Leavening affects cocoa flavanols levels
The choice of leavening agent is a key factor in the levels of cocoa anti-oxidant activity and flavanols in a baked product, U.S. researchers said.
Scientists at The Hershey Co. and Brunswick Laboratories in Norton, Mass., found more than 85 percent of cocoa flavanols were preserved in recipes for chocolate frosting, hot cocoa drink and chocolate cookies.
The scientists initially saw that 50 percent to 95 percent of the flavanols were lost in making chocolate cakes. After further investigation, they found that the use of baking soda in the chocolate cake recipe was associated with increased pH of the cake, darker color and a loss of flavanols and anti-oxidant activity during the baking process.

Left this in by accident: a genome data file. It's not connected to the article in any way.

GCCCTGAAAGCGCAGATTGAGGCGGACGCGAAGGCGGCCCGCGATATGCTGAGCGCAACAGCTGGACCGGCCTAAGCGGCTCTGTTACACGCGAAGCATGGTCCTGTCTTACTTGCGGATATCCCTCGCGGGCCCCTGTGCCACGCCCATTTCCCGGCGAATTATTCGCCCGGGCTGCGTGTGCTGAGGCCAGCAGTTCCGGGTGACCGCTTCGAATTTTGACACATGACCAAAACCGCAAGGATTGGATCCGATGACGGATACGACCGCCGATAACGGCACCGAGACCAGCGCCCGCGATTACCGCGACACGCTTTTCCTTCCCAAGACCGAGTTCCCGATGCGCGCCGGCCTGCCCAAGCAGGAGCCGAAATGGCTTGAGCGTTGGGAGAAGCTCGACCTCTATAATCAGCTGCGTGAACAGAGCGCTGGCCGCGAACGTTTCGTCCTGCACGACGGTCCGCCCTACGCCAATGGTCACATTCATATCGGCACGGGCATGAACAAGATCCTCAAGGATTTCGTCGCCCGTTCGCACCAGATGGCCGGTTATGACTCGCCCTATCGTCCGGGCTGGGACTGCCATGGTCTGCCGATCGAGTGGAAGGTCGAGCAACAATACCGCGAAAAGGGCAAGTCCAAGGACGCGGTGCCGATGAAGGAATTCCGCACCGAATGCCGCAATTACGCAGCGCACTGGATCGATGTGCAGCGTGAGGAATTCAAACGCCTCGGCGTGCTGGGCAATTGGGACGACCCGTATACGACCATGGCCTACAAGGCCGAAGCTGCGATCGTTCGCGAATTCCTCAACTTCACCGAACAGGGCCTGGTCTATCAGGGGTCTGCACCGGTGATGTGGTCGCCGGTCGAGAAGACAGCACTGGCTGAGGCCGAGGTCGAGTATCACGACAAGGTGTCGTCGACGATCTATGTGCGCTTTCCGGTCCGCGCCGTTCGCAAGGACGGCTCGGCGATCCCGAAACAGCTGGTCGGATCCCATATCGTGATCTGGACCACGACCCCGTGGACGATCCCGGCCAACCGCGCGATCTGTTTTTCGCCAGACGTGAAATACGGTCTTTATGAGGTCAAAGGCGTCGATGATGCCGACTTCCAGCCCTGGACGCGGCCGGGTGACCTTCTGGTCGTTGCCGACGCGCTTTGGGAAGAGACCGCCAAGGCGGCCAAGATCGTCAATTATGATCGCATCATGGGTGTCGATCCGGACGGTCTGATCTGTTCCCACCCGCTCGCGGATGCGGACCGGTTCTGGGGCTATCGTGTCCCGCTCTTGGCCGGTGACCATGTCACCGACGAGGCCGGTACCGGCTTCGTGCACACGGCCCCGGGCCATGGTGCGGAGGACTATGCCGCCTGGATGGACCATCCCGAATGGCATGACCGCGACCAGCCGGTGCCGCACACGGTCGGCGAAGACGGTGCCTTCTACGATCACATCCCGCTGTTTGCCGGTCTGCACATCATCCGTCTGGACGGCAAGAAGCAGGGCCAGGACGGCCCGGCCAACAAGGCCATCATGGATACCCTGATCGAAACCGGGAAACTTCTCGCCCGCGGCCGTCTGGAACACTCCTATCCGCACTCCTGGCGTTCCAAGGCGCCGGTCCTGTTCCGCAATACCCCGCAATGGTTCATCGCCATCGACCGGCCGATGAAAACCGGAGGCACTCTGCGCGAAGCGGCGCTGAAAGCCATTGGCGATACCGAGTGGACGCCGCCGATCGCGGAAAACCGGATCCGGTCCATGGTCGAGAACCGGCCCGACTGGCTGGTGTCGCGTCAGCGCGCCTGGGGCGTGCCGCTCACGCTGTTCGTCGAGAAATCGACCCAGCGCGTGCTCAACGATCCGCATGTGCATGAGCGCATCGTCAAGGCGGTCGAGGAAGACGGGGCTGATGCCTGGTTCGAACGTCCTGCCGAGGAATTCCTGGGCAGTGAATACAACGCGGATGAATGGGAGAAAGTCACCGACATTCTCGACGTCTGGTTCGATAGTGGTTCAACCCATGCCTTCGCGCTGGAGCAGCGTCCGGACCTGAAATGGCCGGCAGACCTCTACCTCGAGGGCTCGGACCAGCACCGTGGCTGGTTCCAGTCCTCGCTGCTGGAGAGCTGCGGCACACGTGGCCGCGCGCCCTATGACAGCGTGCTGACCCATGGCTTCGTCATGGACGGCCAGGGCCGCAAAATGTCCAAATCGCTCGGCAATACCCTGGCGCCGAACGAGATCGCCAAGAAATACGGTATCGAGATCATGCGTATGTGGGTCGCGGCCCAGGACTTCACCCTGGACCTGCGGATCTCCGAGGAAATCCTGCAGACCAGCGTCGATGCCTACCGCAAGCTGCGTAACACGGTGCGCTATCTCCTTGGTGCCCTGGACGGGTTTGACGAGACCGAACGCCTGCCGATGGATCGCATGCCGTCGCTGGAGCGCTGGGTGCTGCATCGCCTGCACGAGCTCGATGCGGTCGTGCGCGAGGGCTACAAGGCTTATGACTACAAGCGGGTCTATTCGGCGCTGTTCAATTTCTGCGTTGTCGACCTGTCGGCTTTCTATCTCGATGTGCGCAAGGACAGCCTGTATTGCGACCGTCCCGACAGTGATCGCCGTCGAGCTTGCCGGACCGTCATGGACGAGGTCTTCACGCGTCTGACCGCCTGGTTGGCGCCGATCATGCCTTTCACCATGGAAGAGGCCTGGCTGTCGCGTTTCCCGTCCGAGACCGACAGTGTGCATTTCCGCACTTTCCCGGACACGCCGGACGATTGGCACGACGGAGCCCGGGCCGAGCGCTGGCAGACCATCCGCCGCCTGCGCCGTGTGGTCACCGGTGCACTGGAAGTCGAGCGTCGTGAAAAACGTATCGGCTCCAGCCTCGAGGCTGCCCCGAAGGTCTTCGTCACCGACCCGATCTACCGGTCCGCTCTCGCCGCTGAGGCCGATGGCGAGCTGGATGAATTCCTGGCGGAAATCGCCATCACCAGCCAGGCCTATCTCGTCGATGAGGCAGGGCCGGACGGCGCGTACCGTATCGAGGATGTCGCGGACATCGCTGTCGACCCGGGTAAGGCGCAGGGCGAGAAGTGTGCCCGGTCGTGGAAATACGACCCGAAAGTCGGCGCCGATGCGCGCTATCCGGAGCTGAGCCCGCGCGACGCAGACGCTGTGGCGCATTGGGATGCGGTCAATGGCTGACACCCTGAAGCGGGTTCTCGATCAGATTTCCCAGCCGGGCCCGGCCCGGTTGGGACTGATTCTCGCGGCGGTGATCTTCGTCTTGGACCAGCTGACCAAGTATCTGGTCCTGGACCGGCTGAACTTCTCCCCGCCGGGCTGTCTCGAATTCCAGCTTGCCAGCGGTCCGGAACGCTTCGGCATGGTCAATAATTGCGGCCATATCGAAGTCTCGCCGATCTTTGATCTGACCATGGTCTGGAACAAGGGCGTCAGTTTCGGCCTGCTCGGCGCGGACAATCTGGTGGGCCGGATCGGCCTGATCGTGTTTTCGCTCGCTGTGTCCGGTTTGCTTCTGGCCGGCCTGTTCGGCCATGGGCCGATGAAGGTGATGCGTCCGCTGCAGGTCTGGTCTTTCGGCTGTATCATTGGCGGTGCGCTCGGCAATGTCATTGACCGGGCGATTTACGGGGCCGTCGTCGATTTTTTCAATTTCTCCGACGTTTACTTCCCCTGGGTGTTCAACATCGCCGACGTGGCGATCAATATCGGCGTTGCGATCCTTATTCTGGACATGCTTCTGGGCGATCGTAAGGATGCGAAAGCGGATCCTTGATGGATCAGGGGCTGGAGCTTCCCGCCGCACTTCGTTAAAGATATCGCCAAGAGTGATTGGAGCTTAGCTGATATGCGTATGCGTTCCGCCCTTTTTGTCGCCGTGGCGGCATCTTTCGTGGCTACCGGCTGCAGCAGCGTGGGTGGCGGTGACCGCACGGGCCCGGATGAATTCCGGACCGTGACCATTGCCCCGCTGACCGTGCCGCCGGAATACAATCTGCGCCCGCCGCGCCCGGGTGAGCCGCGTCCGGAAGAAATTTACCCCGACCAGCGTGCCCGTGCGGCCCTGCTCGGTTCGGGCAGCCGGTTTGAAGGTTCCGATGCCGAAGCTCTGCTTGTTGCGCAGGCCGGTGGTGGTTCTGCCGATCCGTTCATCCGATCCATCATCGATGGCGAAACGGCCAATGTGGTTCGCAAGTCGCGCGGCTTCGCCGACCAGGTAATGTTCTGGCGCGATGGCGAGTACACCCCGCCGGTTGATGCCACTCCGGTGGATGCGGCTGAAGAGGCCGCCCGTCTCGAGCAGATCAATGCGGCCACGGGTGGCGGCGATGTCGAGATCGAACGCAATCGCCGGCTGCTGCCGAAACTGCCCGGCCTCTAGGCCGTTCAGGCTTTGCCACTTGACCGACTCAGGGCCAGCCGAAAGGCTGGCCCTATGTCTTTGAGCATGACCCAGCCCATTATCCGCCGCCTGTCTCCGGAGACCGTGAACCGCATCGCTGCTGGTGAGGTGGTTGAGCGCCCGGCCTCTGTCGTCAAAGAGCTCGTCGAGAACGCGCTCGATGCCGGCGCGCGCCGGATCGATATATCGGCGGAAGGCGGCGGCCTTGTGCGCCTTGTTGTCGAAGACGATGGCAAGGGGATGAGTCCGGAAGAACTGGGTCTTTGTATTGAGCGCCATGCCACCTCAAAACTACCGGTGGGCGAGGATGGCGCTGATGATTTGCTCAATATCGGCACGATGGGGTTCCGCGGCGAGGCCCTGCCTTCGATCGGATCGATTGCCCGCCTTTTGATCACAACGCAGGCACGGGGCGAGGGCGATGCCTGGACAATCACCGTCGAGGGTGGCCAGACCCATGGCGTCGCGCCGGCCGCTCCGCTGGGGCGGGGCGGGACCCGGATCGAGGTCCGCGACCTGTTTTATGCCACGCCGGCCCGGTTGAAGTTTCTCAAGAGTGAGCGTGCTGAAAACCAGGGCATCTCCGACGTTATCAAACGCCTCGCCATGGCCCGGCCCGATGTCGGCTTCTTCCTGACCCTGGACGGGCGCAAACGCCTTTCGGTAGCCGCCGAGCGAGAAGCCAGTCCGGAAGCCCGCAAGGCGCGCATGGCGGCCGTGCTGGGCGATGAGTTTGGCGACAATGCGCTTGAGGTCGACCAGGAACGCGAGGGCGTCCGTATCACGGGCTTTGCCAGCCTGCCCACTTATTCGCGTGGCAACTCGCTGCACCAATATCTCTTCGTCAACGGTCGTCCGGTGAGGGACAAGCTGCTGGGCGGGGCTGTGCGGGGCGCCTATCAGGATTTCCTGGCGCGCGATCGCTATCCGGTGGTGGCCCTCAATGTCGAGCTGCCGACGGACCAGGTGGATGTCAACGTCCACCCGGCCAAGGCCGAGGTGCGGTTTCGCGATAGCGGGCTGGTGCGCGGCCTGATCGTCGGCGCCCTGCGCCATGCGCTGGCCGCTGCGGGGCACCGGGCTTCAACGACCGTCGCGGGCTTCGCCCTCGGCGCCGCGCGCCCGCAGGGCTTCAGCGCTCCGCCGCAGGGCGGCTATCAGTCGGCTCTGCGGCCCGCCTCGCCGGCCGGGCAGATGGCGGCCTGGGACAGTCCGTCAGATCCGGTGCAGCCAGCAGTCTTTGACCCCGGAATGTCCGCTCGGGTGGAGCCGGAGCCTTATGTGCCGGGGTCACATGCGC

The study, published in the Journal of Food Science, found use of only baking powder in the cake recipes allowed complete retention of the anti-oxidant activity and cocoa flavanols, but the cake was flat. However, by partially substituting baking powder for the baking soda, the cake pH was moderated and almost all of the flavanols were retained while still resulting in a cake with acceptable color and height, the study said.